boundary under any circumstances," the World Nuclear News (WNN) says.
The design is intended for overseas sales, and the AEC says that "the
reactor is manageable with modest industrial infrastructure within the reach
of developing countries".
The new fuel mix, AEC says, produces less plutonium than mainstream
light-water reactors and what it does produce contains three times the
proportion of plutonium-238, lending it proliferation resistance. Furthermore,
it leaves only half the amount of long-lived radioactive waste per unit of
energy compared to mainstream light-water reactors.
Apart from introducing India as a potential new major player in reactor sales
-- especially to new markets – Dr. Kakodkar's announcement reaffirms India's
commitment to proceeding with the thorium fuel cycle using the original AHWR
as the final stage, says the London-based WNN.
India has a flourishing and largely indigenous nuclear power program and
expects to have 20,000 MWe nuclear capacity on line by 2020 and 63,000 MWe by
2032. It aims to supply 25% of electricity from nuclear power by 2050.
The country has vision of becoming a world leader in nuclear technology due to
its expertise in fast reactors and thorium fuel cycle.
Nuclear power for civil use is well established in India. Its civil nuclear
strategy has been directed towards complete independence in the nuclear fuel
cycle, necessary because it is excluded from the 1970 Nuclear
Non-Proliferation Treaty (NPT) because of acquiring nuclear weapons capability
The five countries (Britain, France, USA, Russia and China) doing so before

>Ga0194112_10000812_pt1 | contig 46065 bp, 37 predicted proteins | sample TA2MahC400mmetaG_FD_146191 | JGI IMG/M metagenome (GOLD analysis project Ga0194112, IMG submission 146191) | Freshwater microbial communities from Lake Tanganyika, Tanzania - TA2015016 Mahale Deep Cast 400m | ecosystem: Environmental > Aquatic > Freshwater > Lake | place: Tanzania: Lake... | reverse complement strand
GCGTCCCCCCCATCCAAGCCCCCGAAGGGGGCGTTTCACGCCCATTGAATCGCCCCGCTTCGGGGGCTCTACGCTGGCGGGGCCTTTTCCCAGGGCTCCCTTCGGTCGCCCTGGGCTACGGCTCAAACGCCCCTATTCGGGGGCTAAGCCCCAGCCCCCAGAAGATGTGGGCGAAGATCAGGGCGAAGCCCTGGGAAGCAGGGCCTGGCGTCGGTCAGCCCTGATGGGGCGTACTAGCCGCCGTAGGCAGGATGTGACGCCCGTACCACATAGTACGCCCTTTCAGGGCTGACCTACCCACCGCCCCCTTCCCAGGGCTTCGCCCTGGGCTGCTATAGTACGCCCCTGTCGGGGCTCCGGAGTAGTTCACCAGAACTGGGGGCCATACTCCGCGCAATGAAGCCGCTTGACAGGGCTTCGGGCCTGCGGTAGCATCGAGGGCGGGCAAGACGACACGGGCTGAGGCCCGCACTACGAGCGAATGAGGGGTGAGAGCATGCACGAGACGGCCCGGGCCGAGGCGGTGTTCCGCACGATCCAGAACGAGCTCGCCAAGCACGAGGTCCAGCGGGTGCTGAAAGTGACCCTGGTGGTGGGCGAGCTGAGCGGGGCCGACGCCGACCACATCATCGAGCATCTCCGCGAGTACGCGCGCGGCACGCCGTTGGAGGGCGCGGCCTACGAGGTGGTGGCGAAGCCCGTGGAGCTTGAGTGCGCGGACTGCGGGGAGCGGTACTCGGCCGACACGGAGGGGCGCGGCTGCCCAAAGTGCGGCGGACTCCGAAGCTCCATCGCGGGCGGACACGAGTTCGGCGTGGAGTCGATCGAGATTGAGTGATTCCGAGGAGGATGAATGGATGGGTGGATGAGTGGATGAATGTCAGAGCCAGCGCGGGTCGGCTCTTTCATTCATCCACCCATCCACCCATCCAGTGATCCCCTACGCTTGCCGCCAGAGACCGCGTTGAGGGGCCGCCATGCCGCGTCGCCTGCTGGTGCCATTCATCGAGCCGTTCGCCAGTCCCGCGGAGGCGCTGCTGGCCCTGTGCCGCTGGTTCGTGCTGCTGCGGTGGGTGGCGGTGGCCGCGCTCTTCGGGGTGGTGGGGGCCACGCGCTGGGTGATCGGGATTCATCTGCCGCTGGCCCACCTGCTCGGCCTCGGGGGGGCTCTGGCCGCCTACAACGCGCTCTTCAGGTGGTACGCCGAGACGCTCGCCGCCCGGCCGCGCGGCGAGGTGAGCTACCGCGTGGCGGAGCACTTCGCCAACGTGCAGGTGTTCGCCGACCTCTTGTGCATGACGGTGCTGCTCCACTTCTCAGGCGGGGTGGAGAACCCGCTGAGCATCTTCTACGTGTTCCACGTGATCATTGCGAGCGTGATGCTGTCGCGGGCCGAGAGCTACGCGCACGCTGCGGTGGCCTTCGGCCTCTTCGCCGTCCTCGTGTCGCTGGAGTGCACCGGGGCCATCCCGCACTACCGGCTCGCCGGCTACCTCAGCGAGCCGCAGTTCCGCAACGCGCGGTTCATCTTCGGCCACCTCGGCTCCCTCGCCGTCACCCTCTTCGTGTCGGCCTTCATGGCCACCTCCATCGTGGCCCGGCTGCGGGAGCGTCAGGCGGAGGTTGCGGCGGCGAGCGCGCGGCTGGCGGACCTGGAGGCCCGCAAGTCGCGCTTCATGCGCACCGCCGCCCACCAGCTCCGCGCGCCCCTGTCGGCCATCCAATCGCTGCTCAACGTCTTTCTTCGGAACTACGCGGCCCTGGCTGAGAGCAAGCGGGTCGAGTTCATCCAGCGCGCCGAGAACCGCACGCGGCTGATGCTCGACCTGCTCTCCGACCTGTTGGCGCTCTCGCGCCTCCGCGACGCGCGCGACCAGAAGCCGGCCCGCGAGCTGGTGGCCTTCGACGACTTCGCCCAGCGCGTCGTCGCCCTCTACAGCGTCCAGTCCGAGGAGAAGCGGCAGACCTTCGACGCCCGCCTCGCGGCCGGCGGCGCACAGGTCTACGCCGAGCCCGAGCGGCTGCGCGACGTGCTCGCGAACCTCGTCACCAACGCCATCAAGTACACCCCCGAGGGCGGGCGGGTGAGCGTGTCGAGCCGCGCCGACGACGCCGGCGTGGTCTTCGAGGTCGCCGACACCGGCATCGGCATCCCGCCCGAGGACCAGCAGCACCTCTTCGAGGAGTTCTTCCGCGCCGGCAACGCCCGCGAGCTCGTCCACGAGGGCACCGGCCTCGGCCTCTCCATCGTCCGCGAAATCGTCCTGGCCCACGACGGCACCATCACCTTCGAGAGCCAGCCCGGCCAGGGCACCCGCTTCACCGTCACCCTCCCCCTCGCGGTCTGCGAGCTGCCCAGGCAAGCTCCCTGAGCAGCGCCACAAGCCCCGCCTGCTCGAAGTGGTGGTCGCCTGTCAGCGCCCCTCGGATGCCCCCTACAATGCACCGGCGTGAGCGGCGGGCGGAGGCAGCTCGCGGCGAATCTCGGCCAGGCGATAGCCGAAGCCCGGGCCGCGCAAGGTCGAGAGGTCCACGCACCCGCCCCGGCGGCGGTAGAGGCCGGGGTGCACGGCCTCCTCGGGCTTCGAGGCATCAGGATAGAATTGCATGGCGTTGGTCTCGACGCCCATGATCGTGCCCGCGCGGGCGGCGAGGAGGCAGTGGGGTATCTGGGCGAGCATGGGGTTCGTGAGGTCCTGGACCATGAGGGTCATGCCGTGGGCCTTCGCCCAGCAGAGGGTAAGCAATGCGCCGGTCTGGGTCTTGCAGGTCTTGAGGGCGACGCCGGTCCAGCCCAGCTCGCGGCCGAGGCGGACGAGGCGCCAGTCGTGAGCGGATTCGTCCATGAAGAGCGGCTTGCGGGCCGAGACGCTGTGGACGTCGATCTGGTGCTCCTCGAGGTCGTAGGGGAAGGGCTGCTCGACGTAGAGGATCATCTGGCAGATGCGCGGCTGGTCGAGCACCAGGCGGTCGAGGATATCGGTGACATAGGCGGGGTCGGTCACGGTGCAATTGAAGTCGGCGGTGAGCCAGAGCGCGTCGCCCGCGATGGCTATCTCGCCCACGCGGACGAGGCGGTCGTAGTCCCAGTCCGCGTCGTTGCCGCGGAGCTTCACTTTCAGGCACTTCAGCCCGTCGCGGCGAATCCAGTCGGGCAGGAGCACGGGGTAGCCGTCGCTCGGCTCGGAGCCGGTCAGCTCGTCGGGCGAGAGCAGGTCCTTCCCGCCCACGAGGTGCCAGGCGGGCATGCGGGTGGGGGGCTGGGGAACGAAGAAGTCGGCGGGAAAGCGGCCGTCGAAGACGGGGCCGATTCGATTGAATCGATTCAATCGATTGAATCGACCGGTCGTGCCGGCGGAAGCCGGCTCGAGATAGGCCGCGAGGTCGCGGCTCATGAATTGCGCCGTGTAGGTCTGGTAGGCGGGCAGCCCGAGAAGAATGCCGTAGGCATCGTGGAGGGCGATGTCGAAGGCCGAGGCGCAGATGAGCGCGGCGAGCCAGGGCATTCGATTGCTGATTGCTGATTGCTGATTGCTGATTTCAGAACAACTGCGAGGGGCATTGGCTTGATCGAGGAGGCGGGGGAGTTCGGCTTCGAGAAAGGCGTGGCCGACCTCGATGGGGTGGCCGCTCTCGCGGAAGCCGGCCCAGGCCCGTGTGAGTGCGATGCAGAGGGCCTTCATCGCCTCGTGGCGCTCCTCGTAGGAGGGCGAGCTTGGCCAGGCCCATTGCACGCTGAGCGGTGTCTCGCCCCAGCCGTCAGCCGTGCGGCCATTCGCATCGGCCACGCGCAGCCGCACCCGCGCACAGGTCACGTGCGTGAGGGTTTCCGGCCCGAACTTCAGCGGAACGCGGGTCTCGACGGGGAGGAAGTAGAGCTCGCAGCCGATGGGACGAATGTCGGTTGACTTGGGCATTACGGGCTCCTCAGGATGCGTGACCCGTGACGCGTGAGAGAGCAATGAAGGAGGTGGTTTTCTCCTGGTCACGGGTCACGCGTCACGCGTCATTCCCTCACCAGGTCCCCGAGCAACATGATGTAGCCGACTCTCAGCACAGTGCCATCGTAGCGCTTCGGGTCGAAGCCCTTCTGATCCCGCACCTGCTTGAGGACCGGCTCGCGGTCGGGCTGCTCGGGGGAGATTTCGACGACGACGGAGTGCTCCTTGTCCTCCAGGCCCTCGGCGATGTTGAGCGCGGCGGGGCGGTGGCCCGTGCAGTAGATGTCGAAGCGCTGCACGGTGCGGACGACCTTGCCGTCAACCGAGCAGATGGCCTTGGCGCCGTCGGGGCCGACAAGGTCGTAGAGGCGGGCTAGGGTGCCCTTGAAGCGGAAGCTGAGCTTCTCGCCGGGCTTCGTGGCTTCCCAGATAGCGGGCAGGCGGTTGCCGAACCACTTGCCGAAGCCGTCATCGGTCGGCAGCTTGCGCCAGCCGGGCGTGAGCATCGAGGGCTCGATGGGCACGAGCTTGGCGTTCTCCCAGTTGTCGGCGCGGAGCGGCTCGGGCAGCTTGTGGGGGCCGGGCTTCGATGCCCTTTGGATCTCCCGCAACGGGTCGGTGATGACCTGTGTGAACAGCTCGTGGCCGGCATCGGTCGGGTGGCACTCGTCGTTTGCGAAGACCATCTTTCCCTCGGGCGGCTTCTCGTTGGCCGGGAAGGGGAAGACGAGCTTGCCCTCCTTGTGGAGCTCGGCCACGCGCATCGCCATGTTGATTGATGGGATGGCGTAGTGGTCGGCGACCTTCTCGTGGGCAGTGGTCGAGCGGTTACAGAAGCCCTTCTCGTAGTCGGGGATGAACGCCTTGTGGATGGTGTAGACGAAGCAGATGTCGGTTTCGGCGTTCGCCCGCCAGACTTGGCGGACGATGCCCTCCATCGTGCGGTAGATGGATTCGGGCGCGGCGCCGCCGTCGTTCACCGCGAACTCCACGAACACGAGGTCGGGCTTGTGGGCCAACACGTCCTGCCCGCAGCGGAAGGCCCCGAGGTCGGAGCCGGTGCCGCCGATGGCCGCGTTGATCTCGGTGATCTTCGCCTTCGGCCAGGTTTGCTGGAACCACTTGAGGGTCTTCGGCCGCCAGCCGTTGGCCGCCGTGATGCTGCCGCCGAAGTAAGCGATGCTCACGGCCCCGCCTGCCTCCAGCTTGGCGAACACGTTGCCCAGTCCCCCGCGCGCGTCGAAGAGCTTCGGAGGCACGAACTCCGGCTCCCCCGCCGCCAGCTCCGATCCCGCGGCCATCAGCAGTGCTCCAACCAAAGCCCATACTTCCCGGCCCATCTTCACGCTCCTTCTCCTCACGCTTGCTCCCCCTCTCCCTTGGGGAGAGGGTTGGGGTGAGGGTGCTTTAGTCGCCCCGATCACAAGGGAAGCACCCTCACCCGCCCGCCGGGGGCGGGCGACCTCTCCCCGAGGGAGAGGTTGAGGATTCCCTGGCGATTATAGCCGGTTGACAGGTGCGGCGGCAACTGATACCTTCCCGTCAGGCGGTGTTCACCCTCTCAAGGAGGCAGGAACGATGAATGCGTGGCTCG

1970 were accorded the status of Nuclear Weapons States under the NPT.
As a result, India's nuclear power program has proceeded largely without fuel
or technological assistance from other countries. Its power reactors to the
mid-1990s had some of the world's lowest capacity factors, reflecting the
technical difficulties of the country's isolation, but rose impressively from
60% in 1995 to 85% in 2001-02.
India's nuclear energy self-sufficiency extended from uranium exploration and
mining through fuel fabrication, heavy water production, reactor design and
construction, to reprocessing and waste management. It has a small fast
breeder reactor and is building a much larger one. It is also developing
technology to utilise its abundant resources of thorium as a nuclear fuel.
The Atomic Energy Establishment was set up at Trombay, near Mumbai, in 1957
and renamed as Bhabha Atomic Research Centre (BARC) ten years later. Plans for
building the first Pressurised Heavy Water Reactor (PHWR) were finalised in
1964, and the prototype Rawatbhata-1, which had Canada's Douglas Point reactor
as a reference unit, was built as a collaborative venture between Atomic
Energy of Canada Ltd (AECL) and NPCIL. It started up in 1972 and was
duplicated Subsequent indigenous PHWR development has been based on these
The Nuclear Power Corporation of India Ltd (NPCIL) is responsible for design,
construction, commissioning and operation of thermal nuclear power plants. It
has 15 small and two mid-sized nuclear power reactors in commercial operation,
six under construction -- including two large ones and a fast breeder reactor,
and more planned.